Elon Musk will get paid for building the world’s largest lithium-ion battery in South Australia, as the 100-megawatt project is about to begin testing ahead of a December 1 deadline to complete building it or make it free.
State premier Jay Weatherill announced on Thursday that regulatory testing at the site — which is paired with the French energy business Neoen’s Hornsdale wind farm, 230 kilometres north of Australia’s capital, Adelaide — would begin within days.
When fully charged, the battery, Tesla’s Powerpack, is expected to hold enough power for 8,000 homes for 24 hours, or more than 30,000 houses for an hour during a blackout.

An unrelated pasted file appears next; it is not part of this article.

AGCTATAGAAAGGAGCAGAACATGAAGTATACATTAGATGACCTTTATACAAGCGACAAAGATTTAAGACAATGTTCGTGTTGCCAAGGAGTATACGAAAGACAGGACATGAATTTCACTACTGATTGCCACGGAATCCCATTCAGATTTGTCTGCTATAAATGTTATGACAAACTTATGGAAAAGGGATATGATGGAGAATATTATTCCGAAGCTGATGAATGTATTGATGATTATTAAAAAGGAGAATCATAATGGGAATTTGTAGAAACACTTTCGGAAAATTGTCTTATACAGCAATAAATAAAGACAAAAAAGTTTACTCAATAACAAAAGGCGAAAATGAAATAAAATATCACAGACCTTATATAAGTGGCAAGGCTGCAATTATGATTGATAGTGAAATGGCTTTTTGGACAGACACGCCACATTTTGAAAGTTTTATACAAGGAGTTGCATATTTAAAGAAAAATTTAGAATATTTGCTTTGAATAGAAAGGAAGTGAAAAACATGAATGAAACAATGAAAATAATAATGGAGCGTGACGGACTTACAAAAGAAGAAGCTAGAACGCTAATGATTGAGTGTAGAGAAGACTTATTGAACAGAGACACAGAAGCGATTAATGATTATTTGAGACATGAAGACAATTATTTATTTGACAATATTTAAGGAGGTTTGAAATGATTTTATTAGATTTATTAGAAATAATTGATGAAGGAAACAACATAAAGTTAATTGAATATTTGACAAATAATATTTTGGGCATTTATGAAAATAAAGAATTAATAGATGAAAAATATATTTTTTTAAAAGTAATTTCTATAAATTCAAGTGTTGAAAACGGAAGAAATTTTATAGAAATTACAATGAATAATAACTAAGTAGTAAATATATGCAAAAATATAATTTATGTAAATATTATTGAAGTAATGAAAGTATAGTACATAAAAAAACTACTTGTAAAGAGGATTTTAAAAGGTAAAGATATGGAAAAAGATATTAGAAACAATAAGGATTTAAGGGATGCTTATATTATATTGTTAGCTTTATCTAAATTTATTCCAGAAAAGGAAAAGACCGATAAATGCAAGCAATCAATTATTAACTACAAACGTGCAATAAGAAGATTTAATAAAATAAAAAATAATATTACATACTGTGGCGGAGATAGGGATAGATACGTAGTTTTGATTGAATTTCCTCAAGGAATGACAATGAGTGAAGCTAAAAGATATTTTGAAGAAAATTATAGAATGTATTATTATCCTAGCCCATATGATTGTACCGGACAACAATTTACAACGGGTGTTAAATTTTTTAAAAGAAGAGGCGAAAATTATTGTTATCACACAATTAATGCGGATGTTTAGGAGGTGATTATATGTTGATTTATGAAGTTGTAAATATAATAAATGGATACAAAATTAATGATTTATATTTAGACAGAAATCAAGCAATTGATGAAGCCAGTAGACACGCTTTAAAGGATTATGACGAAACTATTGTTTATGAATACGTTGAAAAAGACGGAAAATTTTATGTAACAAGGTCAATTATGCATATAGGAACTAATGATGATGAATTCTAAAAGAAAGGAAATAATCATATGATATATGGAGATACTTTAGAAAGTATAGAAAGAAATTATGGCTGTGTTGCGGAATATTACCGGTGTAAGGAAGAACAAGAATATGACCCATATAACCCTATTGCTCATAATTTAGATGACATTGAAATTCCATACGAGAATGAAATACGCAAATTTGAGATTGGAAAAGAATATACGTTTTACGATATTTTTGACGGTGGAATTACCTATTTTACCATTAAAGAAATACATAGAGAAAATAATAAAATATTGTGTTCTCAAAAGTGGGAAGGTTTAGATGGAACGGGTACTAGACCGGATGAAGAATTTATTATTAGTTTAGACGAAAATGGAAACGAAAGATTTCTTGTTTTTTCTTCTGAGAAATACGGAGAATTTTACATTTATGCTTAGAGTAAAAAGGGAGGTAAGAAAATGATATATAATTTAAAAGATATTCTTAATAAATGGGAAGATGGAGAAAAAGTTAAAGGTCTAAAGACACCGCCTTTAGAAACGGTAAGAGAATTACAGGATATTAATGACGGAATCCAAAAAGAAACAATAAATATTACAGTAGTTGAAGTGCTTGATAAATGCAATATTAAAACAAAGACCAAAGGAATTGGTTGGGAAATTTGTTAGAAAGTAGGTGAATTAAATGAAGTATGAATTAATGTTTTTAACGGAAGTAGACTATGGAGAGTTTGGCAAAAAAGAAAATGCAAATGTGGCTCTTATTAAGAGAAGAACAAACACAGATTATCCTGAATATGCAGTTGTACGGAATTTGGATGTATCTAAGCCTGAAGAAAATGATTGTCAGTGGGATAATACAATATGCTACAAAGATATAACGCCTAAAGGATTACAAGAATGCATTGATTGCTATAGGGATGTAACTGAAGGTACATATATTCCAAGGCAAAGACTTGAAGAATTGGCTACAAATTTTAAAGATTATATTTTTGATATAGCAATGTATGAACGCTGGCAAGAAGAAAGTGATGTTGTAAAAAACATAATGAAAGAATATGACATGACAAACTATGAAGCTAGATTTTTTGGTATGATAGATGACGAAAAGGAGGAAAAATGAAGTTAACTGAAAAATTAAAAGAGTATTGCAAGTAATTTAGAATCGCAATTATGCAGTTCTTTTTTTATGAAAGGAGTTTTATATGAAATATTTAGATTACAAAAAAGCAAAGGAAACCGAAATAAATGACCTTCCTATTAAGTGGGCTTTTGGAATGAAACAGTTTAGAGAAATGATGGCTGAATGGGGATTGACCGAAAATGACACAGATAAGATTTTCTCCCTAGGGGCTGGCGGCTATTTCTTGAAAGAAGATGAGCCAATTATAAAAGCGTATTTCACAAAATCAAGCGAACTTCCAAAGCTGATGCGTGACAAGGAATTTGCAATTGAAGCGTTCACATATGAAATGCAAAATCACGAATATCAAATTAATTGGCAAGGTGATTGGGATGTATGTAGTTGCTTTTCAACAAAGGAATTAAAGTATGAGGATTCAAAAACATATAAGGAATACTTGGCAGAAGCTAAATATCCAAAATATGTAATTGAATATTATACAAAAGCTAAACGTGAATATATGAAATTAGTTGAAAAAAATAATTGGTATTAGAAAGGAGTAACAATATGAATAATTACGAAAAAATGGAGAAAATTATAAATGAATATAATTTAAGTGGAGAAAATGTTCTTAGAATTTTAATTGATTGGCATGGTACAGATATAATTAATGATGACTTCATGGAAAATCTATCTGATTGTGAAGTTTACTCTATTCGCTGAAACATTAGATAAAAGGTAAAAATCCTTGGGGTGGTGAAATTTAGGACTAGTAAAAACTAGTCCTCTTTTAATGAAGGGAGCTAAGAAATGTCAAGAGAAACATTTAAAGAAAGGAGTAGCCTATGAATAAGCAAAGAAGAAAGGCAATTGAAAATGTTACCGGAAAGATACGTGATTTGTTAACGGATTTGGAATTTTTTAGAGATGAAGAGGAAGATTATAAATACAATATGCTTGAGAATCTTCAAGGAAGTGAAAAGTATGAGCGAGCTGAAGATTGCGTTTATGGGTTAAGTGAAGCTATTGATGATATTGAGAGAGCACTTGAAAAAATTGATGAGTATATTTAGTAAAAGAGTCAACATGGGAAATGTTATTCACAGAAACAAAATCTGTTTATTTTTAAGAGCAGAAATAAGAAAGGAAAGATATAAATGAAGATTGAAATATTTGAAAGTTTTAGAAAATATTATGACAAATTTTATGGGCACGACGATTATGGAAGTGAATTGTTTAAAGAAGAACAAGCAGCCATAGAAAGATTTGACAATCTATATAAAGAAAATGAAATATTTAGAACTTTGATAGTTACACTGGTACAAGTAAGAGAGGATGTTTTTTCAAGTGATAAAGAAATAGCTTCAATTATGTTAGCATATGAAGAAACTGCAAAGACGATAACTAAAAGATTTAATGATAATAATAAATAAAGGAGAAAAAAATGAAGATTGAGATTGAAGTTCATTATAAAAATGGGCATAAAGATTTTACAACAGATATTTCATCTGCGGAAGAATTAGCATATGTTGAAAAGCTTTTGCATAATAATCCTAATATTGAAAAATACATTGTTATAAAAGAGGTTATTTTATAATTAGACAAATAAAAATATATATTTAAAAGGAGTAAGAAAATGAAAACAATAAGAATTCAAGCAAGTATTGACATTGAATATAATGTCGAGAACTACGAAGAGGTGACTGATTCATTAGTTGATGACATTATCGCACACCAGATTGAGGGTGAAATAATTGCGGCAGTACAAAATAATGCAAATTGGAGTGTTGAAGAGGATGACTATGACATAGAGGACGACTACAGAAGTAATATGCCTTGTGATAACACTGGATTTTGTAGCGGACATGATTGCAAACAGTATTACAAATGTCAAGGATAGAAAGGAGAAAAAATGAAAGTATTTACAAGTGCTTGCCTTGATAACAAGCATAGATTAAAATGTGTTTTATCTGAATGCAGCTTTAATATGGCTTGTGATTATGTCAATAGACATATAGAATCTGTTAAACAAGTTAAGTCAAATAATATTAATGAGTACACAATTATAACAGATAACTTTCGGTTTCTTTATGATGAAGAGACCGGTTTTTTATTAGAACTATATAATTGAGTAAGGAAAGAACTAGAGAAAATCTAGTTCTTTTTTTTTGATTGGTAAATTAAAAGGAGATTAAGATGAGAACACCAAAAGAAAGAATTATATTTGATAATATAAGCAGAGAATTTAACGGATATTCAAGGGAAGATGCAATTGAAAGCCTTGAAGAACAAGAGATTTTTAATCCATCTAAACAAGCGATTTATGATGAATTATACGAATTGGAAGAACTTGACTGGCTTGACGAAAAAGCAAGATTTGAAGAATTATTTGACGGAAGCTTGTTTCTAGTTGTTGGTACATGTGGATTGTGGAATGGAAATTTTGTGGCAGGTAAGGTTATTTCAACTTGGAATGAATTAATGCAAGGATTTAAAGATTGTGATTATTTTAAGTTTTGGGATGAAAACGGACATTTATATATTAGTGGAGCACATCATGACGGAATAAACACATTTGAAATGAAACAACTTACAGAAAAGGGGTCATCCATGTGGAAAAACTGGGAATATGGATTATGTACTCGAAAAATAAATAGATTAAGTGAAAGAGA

The project is part of a $550 million plan by the state to guarantee energy supply following a statewide blackout last year that turned into a national political debate over energy security and costs. A 250-megawatt gas-fired generator, expected to cost $360 million, is also due to come online this summer to provide extra power.
The battery is the result of a Twitter bet between the Tesla founder and Atlassian’s Mike Cannon-Brookes in March that he would supply the battery within 100 days or it was free. The clock began ticking when Musk visited Adelaide in September to sign off on the deal — though work was already underway on the plant after the government gave the contract to Musk in July.
Musk had said that if he failed to meet the deadline, it would have cost him “probably $50 million or more.”
Click here to read more.
SOURCE: Business Insider, Simon Thomsen